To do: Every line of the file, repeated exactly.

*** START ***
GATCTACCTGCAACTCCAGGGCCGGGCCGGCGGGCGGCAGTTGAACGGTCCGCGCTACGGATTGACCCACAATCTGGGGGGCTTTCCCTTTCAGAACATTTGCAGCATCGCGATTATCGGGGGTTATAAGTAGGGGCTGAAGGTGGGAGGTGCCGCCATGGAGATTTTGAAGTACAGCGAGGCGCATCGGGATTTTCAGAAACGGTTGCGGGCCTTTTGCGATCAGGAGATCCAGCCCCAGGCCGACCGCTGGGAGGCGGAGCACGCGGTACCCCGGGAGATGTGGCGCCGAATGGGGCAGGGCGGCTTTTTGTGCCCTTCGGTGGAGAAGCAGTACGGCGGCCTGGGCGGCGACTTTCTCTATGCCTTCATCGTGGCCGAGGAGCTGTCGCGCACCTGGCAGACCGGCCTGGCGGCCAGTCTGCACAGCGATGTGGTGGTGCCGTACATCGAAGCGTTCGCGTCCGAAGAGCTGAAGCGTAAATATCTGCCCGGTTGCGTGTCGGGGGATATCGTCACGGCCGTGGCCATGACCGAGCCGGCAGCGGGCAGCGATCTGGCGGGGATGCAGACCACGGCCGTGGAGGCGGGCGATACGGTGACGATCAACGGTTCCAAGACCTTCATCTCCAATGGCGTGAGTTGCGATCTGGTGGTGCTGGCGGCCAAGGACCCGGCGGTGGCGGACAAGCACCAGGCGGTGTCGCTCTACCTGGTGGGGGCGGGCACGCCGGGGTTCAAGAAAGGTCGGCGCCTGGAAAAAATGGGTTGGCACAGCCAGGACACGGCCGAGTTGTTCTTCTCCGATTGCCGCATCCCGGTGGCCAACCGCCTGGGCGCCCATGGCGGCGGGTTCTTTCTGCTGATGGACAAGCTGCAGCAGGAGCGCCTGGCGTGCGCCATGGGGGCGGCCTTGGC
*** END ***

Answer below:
GATCTACCTGCAACTCCAGGGCCGGGCCGGCGGGCGGCAGTTGAACGGTCCGCGCTACGGATTGACCCACAATCTGGGGGGCTTTCCCTTTCAGAACATTTGCAGCATCGCGATTATCGGGGGTTATAAGTAGGGGCTGAAGGTGGGAGGTGCCGCCATGGAGATTTTGAAGTACAGCGAGGCGCATCGGGATTTTCAGAAACGGTTGCGGGCCTTTTGCGATCAGGAGATCCAGCCCCAGGCCGACCGCTGGGAGGCGGAGCACGCGGTACCCCGGGAGATGTGGCGCCGAATGGGGCAGGGCGGCTTTTTGTGCCCTTCGGTGGAGAAGCAGTACGGCGGCCTGGGCGGCGACTTTCTCTATGCCTTCATCGTGGCCGAGGAGCTGTCGCGCACCTGGCAGACCGGCCTGGCGGCCAGTCTGCACAGCGATGTGGTGGTGCCGTACATCGAAGCGTTCGCGTCCGAAGAGCTGAAGCGTAAATATCTGCCCGGTTGCGTGTCGGGGGATATCGTCACGGCCGTGGCCATGACCGAGCCGGCAGCGGGCAGCGATCTGGCGGGGATGCAGACCACGGCCGTGGAGGCGGGCGATACGGTGACGATCAACGGTTCCAAGACCTTCATCTCCAATGGCGTGAGTTGCGATCTGGTGGTGCTGGCGGCCAAGGACCCGGCGGTGGCGGACAAGCACCAGGCGGTGTCGCTCTACCTGGTGGGGGCGGGCACGCCGGGGTTCAAGAAAGGTCGGCGCCTGGAAAAAATGGGTTGGCACAGCCAGGACACGGCCGAGTTGTTCTTCTCCGATTGCCGCATCCCGGTGGCCAACCGCCTGGGCGCCCATGGCGGCGGGTTCTTTCTGCTGATGGACAAGCTGCAGCAGGAGCGCCTGGCGTGCGCCATGGGGGCGGCCTTGGC